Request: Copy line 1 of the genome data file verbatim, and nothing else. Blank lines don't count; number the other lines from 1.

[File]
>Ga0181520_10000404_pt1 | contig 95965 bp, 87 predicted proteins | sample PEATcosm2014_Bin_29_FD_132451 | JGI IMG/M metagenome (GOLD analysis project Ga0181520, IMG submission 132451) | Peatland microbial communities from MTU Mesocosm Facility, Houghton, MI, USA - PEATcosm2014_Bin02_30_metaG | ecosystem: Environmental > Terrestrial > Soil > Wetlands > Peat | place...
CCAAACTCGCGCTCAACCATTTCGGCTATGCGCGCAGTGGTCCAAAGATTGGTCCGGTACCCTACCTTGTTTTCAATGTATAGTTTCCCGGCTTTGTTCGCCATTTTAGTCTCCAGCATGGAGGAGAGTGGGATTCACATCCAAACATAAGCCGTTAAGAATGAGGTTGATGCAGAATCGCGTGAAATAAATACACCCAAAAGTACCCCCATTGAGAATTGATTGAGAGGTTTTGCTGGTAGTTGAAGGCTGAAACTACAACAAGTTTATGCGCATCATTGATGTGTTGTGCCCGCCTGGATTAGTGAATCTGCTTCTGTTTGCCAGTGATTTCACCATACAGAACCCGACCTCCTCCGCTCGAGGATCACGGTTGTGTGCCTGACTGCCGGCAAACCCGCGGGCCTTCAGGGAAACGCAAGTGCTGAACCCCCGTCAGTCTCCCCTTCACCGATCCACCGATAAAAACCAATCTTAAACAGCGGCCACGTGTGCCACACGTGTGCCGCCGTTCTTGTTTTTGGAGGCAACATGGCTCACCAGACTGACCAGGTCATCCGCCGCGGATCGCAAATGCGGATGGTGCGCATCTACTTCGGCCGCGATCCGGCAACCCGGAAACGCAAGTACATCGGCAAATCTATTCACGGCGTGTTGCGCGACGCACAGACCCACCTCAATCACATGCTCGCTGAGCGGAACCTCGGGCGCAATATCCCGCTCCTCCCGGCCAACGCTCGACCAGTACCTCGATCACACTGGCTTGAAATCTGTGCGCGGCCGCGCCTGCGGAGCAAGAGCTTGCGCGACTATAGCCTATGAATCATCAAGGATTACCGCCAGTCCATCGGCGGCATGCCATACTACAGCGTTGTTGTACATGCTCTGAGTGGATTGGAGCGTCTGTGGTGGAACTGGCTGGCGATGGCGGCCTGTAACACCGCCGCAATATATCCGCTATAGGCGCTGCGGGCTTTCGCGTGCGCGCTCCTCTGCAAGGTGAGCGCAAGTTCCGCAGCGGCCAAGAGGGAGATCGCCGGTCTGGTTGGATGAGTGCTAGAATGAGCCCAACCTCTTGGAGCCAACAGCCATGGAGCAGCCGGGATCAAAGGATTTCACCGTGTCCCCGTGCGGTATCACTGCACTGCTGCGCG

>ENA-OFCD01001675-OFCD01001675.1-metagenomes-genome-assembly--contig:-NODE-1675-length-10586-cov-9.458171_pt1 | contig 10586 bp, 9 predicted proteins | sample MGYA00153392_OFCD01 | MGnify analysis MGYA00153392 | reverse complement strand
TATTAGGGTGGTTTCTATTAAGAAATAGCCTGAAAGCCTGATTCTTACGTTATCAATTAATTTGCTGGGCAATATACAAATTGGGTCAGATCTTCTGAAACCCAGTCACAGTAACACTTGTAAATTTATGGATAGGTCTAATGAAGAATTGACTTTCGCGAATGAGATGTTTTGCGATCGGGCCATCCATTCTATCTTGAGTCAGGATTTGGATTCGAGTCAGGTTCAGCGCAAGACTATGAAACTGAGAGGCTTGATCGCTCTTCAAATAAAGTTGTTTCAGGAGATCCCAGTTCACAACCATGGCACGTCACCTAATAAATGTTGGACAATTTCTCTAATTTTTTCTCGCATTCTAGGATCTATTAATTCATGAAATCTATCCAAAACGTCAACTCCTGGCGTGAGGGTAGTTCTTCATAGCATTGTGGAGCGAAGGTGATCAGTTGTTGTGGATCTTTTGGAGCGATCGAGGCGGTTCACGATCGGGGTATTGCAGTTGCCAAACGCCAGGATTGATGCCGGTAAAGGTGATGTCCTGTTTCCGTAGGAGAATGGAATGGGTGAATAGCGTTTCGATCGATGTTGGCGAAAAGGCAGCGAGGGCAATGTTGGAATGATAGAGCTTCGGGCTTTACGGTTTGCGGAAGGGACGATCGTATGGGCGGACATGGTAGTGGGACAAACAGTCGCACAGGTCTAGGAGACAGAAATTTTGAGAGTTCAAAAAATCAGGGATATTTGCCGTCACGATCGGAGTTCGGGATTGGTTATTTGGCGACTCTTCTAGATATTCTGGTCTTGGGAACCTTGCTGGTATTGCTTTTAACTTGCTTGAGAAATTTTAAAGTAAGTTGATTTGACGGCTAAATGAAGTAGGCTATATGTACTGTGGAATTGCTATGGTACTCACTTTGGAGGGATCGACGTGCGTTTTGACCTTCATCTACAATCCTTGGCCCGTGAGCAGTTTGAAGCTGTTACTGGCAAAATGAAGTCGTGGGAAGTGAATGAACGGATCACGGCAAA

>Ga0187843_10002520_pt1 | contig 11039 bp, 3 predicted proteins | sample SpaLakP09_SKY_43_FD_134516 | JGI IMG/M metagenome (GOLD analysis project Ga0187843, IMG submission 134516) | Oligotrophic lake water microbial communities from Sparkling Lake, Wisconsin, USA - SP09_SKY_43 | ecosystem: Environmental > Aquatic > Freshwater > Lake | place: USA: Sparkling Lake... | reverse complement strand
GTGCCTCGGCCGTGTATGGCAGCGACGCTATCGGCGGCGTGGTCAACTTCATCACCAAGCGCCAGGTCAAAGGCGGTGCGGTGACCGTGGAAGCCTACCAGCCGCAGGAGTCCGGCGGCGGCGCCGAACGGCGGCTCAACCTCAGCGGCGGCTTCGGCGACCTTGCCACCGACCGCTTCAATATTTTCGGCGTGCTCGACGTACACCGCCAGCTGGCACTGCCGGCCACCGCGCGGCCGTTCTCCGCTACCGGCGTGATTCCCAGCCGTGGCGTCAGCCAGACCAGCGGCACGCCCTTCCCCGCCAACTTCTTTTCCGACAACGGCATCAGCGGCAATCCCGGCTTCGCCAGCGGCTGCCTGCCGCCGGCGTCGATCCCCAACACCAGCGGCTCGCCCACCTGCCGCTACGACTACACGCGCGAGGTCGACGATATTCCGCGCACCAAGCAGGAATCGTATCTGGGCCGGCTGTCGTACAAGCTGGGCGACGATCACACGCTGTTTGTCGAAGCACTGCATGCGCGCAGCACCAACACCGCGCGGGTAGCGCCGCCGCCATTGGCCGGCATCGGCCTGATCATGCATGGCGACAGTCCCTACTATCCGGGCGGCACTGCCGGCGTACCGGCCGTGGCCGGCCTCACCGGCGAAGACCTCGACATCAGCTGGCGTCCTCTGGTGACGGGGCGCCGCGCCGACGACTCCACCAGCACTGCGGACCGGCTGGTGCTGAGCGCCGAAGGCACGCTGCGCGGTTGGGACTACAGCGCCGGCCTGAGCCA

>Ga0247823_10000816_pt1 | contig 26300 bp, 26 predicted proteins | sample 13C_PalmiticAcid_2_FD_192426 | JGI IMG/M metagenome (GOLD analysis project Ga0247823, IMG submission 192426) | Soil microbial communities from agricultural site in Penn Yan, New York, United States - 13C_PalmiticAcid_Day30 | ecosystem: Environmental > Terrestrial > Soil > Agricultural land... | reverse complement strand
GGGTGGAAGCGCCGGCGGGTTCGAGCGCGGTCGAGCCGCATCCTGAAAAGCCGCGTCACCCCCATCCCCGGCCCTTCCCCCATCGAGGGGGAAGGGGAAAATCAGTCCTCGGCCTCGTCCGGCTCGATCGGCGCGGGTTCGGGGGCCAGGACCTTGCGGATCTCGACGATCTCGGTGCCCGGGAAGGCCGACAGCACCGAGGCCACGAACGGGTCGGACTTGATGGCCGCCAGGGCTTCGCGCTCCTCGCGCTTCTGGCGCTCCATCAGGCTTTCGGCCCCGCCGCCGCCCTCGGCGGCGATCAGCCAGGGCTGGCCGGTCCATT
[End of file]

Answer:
>Ga0181520_10000404_pt1 | contig 95965 bp, 87 predicted proteins | sample PEATcosm2014_Bin_29_FD_132451 | JGI IMG/M metagenome (GOLD analysis project Ga0181520, IMG submission 132451) | Peatland microbial communities from MTU Mesocosm Facility, Houghton, MI, USA - PEATcosm2014_Bin02_30_metaG | ecosystem: Environmental > Terrestrial > Soil > Wetlands > Peat | place...